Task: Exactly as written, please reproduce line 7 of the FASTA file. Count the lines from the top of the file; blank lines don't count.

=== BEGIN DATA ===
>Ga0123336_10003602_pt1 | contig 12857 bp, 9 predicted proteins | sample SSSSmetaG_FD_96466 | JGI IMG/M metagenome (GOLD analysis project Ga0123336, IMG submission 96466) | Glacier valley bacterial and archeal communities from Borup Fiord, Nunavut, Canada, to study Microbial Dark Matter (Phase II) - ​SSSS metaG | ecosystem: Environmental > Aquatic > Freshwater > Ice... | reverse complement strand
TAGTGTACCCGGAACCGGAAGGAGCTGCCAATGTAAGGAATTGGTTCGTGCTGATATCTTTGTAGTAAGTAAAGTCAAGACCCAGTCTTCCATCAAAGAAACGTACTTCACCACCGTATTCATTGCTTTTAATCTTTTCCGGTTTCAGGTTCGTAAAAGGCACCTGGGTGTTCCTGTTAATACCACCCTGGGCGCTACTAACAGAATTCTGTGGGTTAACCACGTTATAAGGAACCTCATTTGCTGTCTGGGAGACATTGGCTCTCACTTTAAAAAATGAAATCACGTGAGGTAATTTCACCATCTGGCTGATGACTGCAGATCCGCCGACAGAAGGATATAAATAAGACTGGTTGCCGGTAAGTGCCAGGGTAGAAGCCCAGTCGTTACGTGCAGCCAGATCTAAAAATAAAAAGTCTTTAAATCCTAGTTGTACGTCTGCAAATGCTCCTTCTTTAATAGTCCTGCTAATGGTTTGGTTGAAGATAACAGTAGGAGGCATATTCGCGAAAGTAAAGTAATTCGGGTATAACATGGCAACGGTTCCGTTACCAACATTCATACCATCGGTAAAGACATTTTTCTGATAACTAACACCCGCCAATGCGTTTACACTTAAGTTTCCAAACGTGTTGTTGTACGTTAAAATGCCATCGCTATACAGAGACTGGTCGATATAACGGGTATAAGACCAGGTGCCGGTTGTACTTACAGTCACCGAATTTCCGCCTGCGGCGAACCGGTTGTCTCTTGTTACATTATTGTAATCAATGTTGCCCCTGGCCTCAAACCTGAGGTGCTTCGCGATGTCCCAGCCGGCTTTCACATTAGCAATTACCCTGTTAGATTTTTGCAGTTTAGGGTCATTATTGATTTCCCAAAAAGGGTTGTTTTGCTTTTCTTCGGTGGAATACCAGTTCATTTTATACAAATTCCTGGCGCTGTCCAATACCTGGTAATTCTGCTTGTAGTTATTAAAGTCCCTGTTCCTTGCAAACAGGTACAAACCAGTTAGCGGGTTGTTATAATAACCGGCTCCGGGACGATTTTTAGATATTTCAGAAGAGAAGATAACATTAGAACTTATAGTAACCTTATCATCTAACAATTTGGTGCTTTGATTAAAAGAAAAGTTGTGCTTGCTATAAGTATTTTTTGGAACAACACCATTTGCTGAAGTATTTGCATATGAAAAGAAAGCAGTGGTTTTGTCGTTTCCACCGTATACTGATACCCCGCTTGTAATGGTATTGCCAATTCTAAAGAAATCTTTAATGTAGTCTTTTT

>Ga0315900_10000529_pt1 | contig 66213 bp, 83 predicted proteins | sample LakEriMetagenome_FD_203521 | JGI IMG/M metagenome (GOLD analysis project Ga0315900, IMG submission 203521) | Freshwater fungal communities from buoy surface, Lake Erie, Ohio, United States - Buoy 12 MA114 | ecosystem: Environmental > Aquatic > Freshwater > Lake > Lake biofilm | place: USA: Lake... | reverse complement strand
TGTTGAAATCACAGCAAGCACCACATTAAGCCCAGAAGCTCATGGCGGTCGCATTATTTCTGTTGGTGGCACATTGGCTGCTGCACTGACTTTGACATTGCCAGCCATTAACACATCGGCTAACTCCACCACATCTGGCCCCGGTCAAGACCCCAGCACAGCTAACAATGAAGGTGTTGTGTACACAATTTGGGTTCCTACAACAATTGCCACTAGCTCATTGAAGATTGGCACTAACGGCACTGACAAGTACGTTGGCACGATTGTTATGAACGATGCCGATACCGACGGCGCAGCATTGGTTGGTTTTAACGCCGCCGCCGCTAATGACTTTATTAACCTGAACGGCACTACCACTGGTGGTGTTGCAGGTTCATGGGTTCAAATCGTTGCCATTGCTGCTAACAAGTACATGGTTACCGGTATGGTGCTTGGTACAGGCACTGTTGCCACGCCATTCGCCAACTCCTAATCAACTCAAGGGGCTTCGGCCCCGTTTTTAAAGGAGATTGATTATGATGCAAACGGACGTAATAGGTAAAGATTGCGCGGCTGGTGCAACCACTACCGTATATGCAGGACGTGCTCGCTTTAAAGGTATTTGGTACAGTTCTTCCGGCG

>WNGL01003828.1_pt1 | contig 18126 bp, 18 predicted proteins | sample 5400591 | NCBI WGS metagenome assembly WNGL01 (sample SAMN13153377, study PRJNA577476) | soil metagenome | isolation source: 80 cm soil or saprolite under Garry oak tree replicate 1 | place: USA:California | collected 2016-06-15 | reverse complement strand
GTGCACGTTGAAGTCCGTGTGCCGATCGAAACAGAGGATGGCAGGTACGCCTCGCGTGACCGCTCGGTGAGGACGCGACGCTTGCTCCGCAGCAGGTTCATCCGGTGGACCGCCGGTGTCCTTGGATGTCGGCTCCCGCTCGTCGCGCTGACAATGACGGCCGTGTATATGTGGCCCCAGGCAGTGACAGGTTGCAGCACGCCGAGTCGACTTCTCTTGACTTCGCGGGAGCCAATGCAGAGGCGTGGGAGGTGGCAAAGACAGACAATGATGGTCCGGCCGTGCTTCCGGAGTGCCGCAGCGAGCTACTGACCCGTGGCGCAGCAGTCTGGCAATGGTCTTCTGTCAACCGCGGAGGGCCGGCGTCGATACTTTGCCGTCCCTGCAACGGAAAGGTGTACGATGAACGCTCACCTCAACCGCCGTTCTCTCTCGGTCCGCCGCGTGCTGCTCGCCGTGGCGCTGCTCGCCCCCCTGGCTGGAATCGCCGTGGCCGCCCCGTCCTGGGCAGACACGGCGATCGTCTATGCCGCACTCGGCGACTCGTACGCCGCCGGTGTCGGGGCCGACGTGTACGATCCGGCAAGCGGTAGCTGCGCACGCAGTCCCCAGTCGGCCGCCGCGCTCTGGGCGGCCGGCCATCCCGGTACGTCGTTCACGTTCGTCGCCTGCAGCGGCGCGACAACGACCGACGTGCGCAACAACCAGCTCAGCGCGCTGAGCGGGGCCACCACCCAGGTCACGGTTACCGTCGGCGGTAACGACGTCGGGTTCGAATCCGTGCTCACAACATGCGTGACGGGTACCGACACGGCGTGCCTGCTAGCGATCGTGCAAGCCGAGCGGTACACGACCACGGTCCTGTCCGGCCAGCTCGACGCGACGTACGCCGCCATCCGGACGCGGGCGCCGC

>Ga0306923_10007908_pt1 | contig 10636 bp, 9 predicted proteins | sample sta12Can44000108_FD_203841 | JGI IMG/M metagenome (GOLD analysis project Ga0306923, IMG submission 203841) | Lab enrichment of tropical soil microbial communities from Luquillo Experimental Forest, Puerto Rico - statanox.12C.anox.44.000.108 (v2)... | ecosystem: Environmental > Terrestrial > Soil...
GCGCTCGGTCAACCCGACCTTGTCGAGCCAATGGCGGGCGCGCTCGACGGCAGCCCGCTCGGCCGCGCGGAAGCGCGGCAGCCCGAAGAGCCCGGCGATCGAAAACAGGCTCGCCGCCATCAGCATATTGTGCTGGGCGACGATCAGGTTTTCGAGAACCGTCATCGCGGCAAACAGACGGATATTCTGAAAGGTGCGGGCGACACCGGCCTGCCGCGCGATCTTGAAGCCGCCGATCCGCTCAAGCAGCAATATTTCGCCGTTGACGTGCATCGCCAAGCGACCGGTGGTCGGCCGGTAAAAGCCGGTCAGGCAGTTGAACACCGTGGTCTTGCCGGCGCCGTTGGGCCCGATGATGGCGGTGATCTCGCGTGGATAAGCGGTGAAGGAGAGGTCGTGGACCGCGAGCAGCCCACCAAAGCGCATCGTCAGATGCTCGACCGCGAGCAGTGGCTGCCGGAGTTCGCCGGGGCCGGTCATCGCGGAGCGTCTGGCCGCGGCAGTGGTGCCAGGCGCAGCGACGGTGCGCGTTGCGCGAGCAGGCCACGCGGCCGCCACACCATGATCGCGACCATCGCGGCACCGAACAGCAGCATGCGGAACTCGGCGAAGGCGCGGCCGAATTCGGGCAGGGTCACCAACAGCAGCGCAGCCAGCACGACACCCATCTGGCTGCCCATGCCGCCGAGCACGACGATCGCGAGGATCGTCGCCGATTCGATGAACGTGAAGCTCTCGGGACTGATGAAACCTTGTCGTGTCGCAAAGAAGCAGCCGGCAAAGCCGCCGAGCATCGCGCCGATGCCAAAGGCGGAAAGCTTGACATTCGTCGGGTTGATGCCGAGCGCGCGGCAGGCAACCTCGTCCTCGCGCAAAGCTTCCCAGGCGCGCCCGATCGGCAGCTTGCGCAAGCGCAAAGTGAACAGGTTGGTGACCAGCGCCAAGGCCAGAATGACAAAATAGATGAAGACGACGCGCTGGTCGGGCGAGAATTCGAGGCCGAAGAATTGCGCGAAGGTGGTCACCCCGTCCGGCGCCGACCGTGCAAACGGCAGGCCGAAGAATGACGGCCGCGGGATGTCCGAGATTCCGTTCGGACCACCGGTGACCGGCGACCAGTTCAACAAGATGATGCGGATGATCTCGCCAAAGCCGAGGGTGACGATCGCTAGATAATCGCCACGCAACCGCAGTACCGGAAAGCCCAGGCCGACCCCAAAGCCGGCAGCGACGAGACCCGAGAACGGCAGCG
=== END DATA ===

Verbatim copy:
>Ga0306923_10007908_pt1 | contig 10636 bp, 9 predicted proteins | sample sta12Can44000108_FD_203841 | JGI IMG/M metagenome (GOLD analysis project Ga0306923, IMG submission 203841) | Lab enrichment of tropical soil microbial communities from Luquillo Experimental Forest, Puerto Rico - statanox.12C.anox.44.000.108 (v2)... | ecosystem: Environmental > Terrestrial > Soil...